In politics, the name of the game is who gets what, and it’s the rare member of Congress — and usually the very rich or very safe one — who isn’t at least for rent, if not for sale. So what does Joe Lieberman want, and what is he hoping to — or expecting to — receive in exchange for emasculating the men who handed him back his gavel despite his fundamental and serial betrayals of the party that (foolishly) made him their vice presidential nominee in 2000, and gutting healthcare reform for the second time in his ignominious political career? That question has been on the minds of just about every non-winger in America today who cares about healthcare reform, and who knows that if President Obama signs a bill requiring all Americans to purchase the crappy, expensive products of a handful of private insurance giants, it will indeed be his Waterloo. There are a lot of theories out there (he’s doing it for the attention, or to boost his influence in shaping the final bill …he’s still mad at Democrats for defeating him in the primaries in 2006, he’s just a jerk…) which are well encapsulated here, including a very cogent series of “what’s in it for Joe?” mind bogglers from Nate Silver:
Would voting to filibuster the Democrats’ health care bill (if it contains a decent public option) endear Lieberman to his constituents? No; Connecticutians favor the public option 64-31.
Would it make his path to re-election easier? No, because it would virtually assure that Lieberman faces a vigorous and well-funded challenge from a credible, capital-D Democrat, and polls show him losing such a match-up badly.
Would it buy him more power in the Senate? No, because Democrats would have every reason to strip him of his chairmanship of the Homeland Security Committee.
Is Lieberman’s stance intended to placate the special interests in his state? Perhaps this is part of it — there are a lot of insurance companies in Connecticut — but Lieberman is generally not one of the more sold-out Senators, ranking 75th out of the 100-member chamber in the percentage of his fundraising that comes from corporate PACs.
Over at Newsweek, the analysis is that Lieberman is just demonstrating how a person behaves when there’s been no price to pay for disloyalty. But there is another possibility, and it has less to do with Lieberman’s narcissism or vindictiveness or even his desire for a book deal or a Fox News show of his own (Lieberman can crack a joke, but he’s no Mike Huckabee…) The possibility I’m thinking about was articulated by LIsa Richardson today in the LA Times: Joe Lieberman is not running for re-election in 2012. What he’s doing right now can rightly be called “securing his golden parachute.”Richardson speculates:
Lieberman, who isn’t seeking office again, doesn’t care if most people in Connecticut want a public option. Nor does he care if most people in America want it. He doesn’t care if he shoots down healthcare reform entirely and destroys the best hope for reform in decades.
And nor should he. Because a deal is a deal, people! And if the citizens of Connecticut aren’t his constituents, and the people of America aren’t either — after all, he isn’t seeking another Senate term — that just leaves the insurance companies.
There are senators who get more from the industry — John McCain for one, and even then-Sen. Barack Obama received quite a bit of cash support back in the day. But I like to think that Joe’s relationship is special.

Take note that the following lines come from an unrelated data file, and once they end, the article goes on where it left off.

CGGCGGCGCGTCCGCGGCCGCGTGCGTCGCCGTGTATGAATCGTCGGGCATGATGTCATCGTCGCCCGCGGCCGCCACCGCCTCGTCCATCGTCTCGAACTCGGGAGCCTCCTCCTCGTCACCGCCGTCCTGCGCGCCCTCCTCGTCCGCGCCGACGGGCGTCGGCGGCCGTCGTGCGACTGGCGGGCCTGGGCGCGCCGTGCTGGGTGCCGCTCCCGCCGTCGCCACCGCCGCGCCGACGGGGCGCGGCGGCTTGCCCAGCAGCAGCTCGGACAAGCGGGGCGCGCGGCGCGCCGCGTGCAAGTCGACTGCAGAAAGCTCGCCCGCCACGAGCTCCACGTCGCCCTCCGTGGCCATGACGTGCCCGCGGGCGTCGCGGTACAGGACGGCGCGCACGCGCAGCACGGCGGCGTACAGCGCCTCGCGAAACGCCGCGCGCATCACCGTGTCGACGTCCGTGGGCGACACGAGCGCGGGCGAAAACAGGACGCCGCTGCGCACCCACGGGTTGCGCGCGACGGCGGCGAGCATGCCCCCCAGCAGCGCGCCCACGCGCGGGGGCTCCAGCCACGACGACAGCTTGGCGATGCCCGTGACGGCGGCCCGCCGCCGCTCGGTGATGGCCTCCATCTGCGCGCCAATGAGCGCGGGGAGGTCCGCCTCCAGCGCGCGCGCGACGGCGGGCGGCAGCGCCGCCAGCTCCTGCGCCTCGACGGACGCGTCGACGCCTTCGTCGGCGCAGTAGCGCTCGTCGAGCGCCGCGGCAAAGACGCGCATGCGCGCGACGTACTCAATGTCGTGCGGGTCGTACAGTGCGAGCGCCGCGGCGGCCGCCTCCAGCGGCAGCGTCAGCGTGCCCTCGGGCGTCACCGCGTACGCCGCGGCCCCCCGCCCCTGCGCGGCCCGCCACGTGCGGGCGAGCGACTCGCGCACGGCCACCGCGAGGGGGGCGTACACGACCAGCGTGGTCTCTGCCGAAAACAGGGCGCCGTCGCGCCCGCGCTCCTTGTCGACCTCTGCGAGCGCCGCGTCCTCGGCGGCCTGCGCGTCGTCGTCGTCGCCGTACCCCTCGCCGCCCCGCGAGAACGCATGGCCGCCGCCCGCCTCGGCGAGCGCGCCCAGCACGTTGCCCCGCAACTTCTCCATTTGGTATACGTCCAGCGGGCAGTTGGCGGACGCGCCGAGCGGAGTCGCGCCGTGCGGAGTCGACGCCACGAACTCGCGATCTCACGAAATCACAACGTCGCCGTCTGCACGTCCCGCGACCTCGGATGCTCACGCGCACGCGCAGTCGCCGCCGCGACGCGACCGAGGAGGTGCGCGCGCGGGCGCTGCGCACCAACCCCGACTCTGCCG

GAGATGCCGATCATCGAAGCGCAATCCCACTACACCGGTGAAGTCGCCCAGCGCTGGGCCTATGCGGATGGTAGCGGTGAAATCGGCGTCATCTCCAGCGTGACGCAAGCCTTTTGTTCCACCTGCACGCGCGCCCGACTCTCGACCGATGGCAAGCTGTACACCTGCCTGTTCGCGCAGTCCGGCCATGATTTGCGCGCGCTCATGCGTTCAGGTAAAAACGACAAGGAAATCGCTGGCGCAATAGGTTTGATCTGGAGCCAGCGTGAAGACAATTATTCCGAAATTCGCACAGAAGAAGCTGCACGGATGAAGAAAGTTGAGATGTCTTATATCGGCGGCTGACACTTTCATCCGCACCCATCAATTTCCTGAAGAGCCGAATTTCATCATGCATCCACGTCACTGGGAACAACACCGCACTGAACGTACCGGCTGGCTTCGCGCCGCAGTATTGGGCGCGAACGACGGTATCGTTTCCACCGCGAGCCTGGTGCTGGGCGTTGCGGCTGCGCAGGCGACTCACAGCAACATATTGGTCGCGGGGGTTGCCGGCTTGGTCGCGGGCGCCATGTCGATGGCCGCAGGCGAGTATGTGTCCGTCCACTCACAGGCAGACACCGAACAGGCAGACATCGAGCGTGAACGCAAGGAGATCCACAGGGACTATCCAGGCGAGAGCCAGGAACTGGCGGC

If he rigs the game so that all Americans have to purchase insurance but insurance companies don’t have any competition, surely he will have surpassed the industry’s wildest expectations. Five’ll get you ten he finds a cushy landing at Aetna or Cigna or some other insurance giant when he’s out of office. A
It’s speculation, to be sure, but intriguing nonetheless. Members of Congress earn $174,000 plus pretty generous health and retirement benefits. But that’s nothing compared to what the huge business interests they genuflect to haul in. For example, Ron Williams, the CEO of Aetna, one of the many insurance companies headquartered in Lieberman’s home state, earned $24,300,112 in total compensation last year. That’s nearly 140 times Lieberman’s salary, more than 24 times the total amount Lieberman has hauled in from the insurance industry over his entire Senate career, and more than 6.6 times his lifetime take from the health sector overall. Lieberman’s net worth, which is pegged at somewhere between $766,075 and $2,668,000, makes him the 54th richest Senator out of 100. Not exactly Jay Rockefellar. And since his last book deal was back in 2001, there’s precious little out there that could give Traitor Joe a strong, swift boost into a cozy retirement. Unless … unless he supports the underdog presidential contender, and John McCain wins, opening the way for Lieberman to become a high ranking cabinet member, giving him more access, and potentially unlimited future income opportunities … or failing that (and it did fail, you’ll recall) … Lieberman could bet it all with the big insurance companies, and go out like Dick Armey or Mel Martinez.
See … Democrats quit the Senate to join think tanks … Republicans quit to become lobbyists (or Facebook nags with mega-book deals and six-figure speaking deals) but no matter how you slice it, when members of Congress leave office for good, those who aren’t Kennedys or Pelosis or Rockefellars do it hoping to finally make some real money. Why should Joe be any different?
I reached out to both Lieberman’s Connecticut and Washington offices to inquire whether the Senator has signaled his intention to run for re-election — or not to — in 2012, and whether he has talked to anyone in the insurance industry about a job. Both offices are on voicemail (wouldn’t you be?) Now, we wait. If Lieberman has an insurance industry or insurance lobbying job offer on the table, he won’t be able to keep it secret forever.